U.S. Credit Swaps Rise as Traders Shift to New BenchmarkVictoria Stilwell
A benchmark gauge of corporate credit risk increased as banks, hedge funds and other money managers moved trades into a new version of the credit-default swaps index.
Series 20 of the Markit CDX North American Investment Grade Index, used to hedge against losses on company debt or to speculate on creditworthiness, traded at 89.4 basis points, 7.6 basis points higher than where Series 19 ended yesterday, according to data compiled by Bloomberg.
“In the U.S., things are going according to what we expected, in line with the fair value,” Dominique Toublan, a credit strategist at JPMorgan in New York, said today in a telephone interview.
New versions of Markit Group Ltd.’s indexes are created every six months. Companies are replaced if they no longer have appropriate credit grades, aren’t among the most actively traded borrowers or fail to meet other criteria. Block Financial LLC and Genworth Financial Inc. were added to the new version while Canadian Natural Resources Ltd. and CenturyLink Inc. were removed.
The credit-swaps index typically rises as investor confidence deteriorates and falls as it improves. The contracts pay the buyer face value if a borrower fails to meet its obligations, less the value of the defaulted debt. A basis point equals $1,000 annually on a contract protecting $10 million of debt.
The new series should trade 9 basis points wider than the old benchmark, based on the cost of the individual credit swaps on companies in each index, according to JPMorgan Chase & Co. analysts.
Most of the difference in levels between the two series is due to the change in maturity on the new contracts, Toublan said. Five-year contracts on Series 20 expire in June 2018, while the old index matures in December 2017.
Markit also added an index rule prohibiting constituents with greater than five times the average 90 basis-point spread of the investment-grade gauge from inclusion, a measure aimed at promoting liquidity, spokeswoman Caroline Lumley said in an e-mail.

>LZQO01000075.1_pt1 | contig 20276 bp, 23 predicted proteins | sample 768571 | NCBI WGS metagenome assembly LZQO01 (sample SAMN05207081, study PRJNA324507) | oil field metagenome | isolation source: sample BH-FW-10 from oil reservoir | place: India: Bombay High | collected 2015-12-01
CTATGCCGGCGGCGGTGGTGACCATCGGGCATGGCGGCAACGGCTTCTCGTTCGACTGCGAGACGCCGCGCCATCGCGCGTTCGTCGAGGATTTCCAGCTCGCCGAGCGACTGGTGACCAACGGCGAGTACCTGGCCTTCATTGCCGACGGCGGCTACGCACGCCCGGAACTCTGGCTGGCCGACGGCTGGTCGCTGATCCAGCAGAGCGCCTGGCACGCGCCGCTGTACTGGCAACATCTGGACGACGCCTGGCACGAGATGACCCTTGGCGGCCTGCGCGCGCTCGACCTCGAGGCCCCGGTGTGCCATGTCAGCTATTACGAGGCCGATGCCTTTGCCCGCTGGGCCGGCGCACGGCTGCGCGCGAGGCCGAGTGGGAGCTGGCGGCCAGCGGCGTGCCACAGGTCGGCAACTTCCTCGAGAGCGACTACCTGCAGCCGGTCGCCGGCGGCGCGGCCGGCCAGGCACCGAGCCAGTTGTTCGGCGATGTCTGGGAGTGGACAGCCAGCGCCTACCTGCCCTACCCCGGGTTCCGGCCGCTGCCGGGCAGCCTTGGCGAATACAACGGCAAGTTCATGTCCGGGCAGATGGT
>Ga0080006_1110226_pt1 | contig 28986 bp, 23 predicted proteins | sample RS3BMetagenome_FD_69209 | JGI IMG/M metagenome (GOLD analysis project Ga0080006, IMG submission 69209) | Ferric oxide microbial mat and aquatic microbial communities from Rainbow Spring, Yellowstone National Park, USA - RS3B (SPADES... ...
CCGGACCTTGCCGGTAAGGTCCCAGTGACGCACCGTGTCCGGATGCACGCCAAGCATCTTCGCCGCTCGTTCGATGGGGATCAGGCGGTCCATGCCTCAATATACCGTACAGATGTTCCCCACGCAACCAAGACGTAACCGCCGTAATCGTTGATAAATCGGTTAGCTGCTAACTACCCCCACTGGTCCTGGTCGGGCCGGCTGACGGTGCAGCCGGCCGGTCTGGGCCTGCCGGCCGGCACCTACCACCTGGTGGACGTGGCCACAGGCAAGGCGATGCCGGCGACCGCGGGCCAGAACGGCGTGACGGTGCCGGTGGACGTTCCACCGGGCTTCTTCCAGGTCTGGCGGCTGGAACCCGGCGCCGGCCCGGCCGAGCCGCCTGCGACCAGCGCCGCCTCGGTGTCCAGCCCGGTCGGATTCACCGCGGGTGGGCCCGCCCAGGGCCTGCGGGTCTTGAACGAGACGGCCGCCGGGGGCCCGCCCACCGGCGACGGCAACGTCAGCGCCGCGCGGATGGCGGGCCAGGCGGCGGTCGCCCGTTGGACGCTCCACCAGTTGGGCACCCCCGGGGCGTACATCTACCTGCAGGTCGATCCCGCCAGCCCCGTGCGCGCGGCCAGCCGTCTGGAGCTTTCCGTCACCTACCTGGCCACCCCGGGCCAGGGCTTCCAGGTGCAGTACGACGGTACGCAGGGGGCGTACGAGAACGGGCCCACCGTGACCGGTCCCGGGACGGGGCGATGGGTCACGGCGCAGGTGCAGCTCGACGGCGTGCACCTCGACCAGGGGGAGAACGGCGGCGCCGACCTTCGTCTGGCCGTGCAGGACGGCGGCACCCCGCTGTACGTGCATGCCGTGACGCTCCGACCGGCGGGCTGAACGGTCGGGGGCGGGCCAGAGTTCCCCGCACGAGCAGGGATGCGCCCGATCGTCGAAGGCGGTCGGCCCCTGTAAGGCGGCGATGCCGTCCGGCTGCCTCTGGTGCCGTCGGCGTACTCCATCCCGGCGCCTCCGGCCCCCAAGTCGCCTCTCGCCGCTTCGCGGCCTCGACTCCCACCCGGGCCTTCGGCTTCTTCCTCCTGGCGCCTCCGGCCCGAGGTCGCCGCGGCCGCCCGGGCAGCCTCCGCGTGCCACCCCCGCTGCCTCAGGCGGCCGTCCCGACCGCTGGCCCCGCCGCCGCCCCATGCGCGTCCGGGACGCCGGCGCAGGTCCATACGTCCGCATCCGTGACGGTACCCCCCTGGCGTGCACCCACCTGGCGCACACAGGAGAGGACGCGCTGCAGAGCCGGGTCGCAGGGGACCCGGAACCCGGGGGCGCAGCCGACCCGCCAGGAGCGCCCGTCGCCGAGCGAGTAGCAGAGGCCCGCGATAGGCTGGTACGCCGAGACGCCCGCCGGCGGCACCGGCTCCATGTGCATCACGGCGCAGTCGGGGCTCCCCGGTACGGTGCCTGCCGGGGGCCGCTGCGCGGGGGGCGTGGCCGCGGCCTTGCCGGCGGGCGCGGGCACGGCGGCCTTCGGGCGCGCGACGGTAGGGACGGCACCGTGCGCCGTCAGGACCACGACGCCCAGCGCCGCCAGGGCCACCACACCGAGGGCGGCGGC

Stryker Corp., the second-largest seller of orthopedic devices, issued $1 billion of bonds in its first offering in about 18 months. The company sold $400 million of 4.1 percent debt due April 2043 at a spread of 100 basis points more than similar-maturity Treasuries and $600 million of 1.3 percent notes due April 2018 at a relative yield of 60 basis points, Bloomberg prices show. The proceeds are expected to be used for working capital, acquisitions and stock repurchases, according to a company filing.
The company last sold debt in September 2011, issuing $750 million of 2 percent, five-year debentures to yield 115 basis points more than benchmarks, the data show. The bonds traded at 104.1 cents on the dollar to yield 0.83 percent on March 7, according to Trace, the bond-price reporting system of the Financial Industry Regulatory Authority.
The risk premium on the Markit CDX North American High Yield Index dropped 8.2 basis points to 394.3 basis points, Bloomberg prices show. Series 20 of the high-yield gauge is set to begin trading on March 27.
The Federal Reserve will maintain its $85 billion in monthly bond buying even as the U.S. economy and job market show signs of improvement, the Federal Open Market Committee said today at the conclusion of a two-day meeting in Washington. The Fed also left unchanged its statement that it plans to hold its target interest rate near zero as long as unemployment remains above 6.5 percent and inflation is projected to be no more than 2.5 percent.
Chairman Ben S. Bernanke said today that the Fed is monitoring the situation in Cyprus, where lawmakers rejected a levy on bank deposits intended to defray the cost of a rescue package yesterday. The central bank does not see a “major risk to the U.S. financial system or the U.S. economy,” Bernanke said in a news conference.
“The Cyprus thing at least makes people scratch their heads a little bit, but the market still looks at that as though it couldn’t happen anywhere else,” John Donaldson, director of fixed income at Haverford Trust Co., said in a telephone interview from Radnor, Pennsylvania.
The average relative yield on speculative-grade, or junk-rated, debt tightened 1.5 basis points to 492.5 basis points, Bloomberg data show. High-yield, high-risk debt is rated below Baa3 by Moody’s Investors Service and less than BBB- at Standard & Poor’s.